The next paper in the Bryant/McKibbin saga is Incorporating Demographic Change in Multi-Country Macroeconomic Models: Some Preliminary Results (2003). As in the 1998 paper they suggest:
Demographic shifts may profoundly influence the world economy, directly in the countries experiencing the demographic change and indirectly through changes in global trade, capital markets, and exchange rates. Though that point is now widely acknowledged, it is much less widely understood that existing analytical tools are inadequate for assessing the generalequilibrium and cross-border consequences of demographic change.
Unsurprisingly, they propose to remedy that:The research reported in this paper takes preliminary steps to improve the required analytical tools.
They inform us that they build on earlier theoretical work by Blanchard, P. Weil, Faruqee, Laxton, and Symansky, who use a revised life cycle approach to consumption and saving behaviour. (Actually, the MIT opencourseware, just coincidentally, has some notes on the OLG model, they are a bit technical, but here they are).
The Blanchard model could be called 'forever young'.
Bryant and Mckibbin allow changes in birth and mortality rates to be combined with an approximation of age-earning profiles in orderto allow demographic shifts to influence human wealth, consumption, and asset accumulation. They do this using two simplified empirical models: (i) a two region abridgement of the IMF’s MULTIMOD model and (ii) a two-region abridgement of the McKibbin MSG3 multi-country model. As they indicate "the stylized shock on which we initially focus is an unanticipated and transitory demographic bulge, analogous to the "baby boom" experienced by some industrial nations several decades ago."
So this is a very partial and specific shock. What this model effectively looks at it an 'ageing' scenario, where one very large cohort distorts the age pyramid as it moves upwards.They use a two economy (home and away) model to test for this shock both on an equally distributed and on a lop-sided (restricted to one country) basis.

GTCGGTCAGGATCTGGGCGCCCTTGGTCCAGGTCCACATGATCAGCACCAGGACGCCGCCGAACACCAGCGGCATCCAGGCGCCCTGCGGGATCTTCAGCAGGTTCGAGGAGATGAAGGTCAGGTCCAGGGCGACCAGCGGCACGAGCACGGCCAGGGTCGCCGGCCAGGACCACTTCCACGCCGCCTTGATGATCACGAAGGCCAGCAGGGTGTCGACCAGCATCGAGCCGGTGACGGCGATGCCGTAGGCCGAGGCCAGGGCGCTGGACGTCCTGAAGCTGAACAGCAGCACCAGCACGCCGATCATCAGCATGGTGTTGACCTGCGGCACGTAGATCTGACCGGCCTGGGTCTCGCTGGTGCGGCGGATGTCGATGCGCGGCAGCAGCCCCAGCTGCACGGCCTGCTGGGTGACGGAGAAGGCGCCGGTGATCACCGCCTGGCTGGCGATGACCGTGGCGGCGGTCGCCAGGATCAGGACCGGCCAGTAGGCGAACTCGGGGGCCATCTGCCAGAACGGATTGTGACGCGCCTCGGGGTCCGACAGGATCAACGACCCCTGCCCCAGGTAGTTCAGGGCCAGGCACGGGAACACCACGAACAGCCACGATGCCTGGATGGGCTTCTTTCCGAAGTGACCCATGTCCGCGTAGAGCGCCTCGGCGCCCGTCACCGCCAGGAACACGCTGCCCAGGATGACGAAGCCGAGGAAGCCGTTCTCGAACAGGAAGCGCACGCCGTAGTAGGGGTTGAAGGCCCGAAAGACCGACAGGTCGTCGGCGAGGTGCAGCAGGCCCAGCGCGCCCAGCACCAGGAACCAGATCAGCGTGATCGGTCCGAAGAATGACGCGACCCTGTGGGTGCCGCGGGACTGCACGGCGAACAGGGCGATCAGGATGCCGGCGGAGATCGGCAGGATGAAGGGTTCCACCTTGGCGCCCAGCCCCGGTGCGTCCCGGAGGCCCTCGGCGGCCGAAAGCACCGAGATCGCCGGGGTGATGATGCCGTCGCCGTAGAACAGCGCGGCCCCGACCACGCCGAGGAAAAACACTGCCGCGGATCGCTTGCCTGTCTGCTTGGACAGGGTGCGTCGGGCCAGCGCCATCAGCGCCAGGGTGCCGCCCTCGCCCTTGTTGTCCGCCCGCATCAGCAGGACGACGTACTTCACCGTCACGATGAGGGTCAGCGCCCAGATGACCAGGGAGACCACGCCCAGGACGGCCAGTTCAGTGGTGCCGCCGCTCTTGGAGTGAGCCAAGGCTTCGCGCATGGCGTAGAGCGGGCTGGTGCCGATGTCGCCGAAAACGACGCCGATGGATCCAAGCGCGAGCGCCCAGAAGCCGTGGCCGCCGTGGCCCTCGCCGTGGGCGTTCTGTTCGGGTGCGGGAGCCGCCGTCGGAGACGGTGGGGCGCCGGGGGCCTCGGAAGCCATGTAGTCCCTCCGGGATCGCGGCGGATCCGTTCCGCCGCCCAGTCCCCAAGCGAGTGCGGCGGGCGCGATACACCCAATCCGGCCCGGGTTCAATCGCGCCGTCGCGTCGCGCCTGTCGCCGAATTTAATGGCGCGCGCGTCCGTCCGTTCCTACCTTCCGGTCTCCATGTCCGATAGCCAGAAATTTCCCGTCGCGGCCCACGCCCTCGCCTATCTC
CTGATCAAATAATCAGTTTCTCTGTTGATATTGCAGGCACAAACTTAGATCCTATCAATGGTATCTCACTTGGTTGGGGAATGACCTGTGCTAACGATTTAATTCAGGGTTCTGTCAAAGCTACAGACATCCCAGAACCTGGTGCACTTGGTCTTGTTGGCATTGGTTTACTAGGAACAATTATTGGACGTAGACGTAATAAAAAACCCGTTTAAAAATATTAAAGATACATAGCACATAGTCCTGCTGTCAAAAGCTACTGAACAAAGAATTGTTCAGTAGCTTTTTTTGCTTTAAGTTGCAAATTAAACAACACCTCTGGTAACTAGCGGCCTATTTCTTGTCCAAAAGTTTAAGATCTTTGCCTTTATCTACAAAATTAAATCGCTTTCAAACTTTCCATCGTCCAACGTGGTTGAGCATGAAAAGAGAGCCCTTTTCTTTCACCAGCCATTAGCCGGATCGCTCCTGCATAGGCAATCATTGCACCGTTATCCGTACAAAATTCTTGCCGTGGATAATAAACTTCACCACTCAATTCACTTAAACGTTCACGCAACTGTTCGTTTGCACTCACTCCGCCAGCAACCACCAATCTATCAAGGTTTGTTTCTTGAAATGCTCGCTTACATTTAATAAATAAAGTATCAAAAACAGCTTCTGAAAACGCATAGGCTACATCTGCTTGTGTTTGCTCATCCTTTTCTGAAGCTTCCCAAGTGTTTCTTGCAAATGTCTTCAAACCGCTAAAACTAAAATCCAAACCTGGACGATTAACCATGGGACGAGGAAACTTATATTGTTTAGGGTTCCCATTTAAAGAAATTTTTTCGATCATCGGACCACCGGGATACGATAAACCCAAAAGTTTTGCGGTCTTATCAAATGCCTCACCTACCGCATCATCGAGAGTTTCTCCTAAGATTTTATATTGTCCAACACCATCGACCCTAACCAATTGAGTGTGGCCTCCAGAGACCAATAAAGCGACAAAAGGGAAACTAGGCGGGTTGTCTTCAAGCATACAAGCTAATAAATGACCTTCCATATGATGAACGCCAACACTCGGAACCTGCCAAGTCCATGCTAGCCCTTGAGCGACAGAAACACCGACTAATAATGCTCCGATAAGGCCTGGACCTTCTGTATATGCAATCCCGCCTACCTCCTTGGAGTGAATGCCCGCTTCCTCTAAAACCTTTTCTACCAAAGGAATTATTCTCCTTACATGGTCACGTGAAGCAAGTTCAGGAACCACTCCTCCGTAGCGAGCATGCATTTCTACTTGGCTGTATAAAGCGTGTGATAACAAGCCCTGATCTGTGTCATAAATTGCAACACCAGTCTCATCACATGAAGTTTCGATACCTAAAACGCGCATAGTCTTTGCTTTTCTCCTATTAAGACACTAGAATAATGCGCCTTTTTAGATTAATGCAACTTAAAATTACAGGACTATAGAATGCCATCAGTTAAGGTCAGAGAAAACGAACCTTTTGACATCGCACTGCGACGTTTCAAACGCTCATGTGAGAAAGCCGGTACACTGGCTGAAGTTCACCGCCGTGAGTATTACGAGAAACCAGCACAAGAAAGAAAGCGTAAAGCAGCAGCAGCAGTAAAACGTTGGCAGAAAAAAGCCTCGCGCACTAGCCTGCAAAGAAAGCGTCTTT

They report that their research "strongly confirms the hypothesis that differences across countries in the timing and intensity of demographic shifts can have significant effects on exchange rates and cross-border trade and capital flows".
Parts of the paper reads - even word for word - as very similar to the 1998 one.
This part, which I didn't go into in any detail before is important:
The tradeoff facing researchers about the two routes is primarily a matter of time horizon. Multi-cohort OLG approaches that explicitly keep track of different cohorts, their saving decisions, and their wealth stocks can be more rigorous theoretically. Other things being equal, a multi-cohort OLG approach thus may appear more attractive. But other things are not equal. Multi-cohort OLG models are more difficult and demanding than models that use analytical shortcuts to get demographic effects into the consumption-saving specifications in macroeconomic models. The OLG
models, moreover, are likely to take much longer to advance to the stage where the models can deliver interesting empirical conclusions. The requirements of a multi-cohort specification are of course especially demanding in a model with numerous separate national economies and national currencies.
Another disadvantage of the multi-cohort OLG specification is that it might, if calibrated only to partial-equilibrium relationships derived from micro-level evidence, deliver misleading inferences about aggregative macroeconomic relationships. As Hamid Faruqee emphasized to us in a comment made after the international workshops that launched this project, it is both the virtue and the vice of a micro-level specification for individual agents that variables such as goods prices and interest rates are taken as exogenously given. Goods prices and interest rates self-evidently cannot be modeled as exogenous at an aggregative, economy-wide level. It is thus unclear whether a disaggregated OLG model, based on partial-equilibrium relationships estimated from micro-level data, will yield correct inferences and predictions for general-equilibrium, macroeconomic behavior (in the sense of being able to replicate the moments of actual macroeconomic data).